By: Anthony Burgess
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Vicious gangs of teenagers run rampant in an out-of-control futuristic society. One such young lad, Alex, is a highly sophisticated lover of violence and classical music, and he thinks his lifestyle is just fine—that is, until he’s taken in by the police and the tables are turned, so now he’s the one on the receiving end of cruelty and ultra-violence.
• Violence (beating innocent people, mentions of “krovvy” or blood, murder, attempted suicide, gory descriptions of films a character is forced to watch)
• References to private parts and “groodies” (a.k.a. breasts)
• Rape (a gang of teenaged boys take turns raping a woman while making her husband watch)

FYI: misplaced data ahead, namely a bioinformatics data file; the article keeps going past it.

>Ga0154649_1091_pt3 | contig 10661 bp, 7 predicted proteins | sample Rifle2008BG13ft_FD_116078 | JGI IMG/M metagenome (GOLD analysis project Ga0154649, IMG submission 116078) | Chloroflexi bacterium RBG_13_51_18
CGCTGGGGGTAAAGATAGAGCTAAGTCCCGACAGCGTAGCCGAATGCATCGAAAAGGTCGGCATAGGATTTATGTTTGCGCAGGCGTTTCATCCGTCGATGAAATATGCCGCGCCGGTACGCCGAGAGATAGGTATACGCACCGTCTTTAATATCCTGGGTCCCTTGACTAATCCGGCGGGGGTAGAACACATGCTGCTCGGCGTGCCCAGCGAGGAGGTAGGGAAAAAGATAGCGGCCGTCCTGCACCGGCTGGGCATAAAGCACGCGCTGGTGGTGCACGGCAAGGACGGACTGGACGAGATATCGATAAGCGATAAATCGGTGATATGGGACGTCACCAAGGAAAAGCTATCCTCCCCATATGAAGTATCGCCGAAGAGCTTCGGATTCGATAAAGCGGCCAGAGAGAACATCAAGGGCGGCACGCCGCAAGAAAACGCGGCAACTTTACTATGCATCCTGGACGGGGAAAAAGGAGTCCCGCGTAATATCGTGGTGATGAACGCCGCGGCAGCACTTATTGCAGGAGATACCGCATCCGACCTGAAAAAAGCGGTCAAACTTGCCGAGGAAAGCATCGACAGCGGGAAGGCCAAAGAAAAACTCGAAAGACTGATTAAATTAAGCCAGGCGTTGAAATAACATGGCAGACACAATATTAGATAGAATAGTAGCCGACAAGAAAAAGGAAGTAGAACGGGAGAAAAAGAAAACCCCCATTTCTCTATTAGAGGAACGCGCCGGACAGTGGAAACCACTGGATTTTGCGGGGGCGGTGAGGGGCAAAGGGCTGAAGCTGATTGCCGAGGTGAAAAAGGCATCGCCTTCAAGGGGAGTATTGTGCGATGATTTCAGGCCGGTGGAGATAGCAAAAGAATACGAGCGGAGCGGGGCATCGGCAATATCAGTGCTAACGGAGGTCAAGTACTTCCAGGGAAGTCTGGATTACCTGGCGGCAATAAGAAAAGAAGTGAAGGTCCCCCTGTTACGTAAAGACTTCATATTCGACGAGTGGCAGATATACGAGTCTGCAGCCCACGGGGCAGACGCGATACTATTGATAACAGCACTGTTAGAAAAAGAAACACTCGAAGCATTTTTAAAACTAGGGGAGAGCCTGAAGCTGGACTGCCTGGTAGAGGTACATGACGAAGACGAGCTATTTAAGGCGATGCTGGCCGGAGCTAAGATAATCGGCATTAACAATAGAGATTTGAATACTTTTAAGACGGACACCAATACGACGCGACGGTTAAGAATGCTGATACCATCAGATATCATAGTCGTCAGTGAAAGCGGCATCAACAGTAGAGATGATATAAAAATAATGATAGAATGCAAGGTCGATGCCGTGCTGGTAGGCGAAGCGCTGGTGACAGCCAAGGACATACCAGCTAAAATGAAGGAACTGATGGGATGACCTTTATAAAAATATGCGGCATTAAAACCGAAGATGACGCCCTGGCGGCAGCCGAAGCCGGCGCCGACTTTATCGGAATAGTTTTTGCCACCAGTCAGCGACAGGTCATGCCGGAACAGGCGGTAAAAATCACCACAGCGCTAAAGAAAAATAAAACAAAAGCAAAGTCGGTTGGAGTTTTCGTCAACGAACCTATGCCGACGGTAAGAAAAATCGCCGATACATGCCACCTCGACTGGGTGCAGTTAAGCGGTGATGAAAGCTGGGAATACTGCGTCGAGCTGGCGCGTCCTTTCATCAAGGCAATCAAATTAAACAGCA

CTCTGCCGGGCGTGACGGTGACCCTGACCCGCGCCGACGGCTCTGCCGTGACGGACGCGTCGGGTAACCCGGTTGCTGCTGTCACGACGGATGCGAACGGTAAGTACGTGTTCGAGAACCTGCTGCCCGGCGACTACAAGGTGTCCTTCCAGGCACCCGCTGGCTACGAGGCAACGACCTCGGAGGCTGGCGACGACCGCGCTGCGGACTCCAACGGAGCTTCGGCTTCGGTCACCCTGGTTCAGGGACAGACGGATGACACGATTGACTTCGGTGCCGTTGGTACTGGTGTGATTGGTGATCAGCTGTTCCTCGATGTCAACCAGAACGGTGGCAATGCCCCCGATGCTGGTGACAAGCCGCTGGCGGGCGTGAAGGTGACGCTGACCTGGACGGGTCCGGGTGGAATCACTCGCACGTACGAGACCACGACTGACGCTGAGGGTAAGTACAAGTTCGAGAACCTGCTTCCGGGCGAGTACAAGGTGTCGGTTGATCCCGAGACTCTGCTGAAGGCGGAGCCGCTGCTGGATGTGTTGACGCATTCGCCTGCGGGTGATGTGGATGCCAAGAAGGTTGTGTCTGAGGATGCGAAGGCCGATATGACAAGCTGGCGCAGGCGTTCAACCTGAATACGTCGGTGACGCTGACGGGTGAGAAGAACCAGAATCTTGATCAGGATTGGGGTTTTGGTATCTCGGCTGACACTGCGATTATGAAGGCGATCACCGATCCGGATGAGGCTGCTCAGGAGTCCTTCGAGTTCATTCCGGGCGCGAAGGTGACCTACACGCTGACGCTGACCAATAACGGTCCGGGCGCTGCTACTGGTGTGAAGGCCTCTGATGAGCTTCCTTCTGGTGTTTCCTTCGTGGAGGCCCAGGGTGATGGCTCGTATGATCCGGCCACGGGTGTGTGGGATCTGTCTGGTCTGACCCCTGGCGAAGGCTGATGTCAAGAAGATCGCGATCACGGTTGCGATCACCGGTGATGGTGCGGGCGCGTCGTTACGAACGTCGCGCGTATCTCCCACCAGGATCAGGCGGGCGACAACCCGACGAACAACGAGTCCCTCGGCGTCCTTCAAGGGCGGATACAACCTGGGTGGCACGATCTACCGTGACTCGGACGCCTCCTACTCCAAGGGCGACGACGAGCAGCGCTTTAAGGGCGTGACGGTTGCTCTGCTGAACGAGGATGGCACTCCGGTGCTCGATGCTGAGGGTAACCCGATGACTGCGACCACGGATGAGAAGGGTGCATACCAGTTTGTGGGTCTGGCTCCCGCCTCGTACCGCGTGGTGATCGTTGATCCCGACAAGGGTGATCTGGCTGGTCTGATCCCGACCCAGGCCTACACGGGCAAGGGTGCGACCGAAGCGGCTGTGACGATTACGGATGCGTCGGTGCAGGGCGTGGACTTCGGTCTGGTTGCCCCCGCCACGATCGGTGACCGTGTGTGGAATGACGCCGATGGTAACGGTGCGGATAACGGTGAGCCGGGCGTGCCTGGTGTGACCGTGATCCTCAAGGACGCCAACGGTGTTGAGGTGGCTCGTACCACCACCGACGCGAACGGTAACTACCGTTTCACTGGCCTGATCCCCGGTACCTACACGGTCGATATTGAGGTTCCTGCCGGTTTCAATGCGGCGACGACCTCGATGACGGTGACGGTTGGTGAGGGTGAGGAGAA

• The main character imagines raping young girls and ejaculates
• References to “in-out” (a.k.a. sex)
• Some criminals are homosexual and one of them makes an inappropriate advance on another character
• Mild profanity (b*stard, d*mn, h*ll, and one b*tchy)
• Characters drink milk mixed with drugs; a character is also given injections
A Clockwork Orange is a very thought-provoking look at a disturbing futuristic society. The Nadsat, or teenage slang, is confusing at first, but fun to read after the first chapter and can be quite humorous. The rape and violent scenes are hard to stomach, so I would recommend this for mature teens and adults only.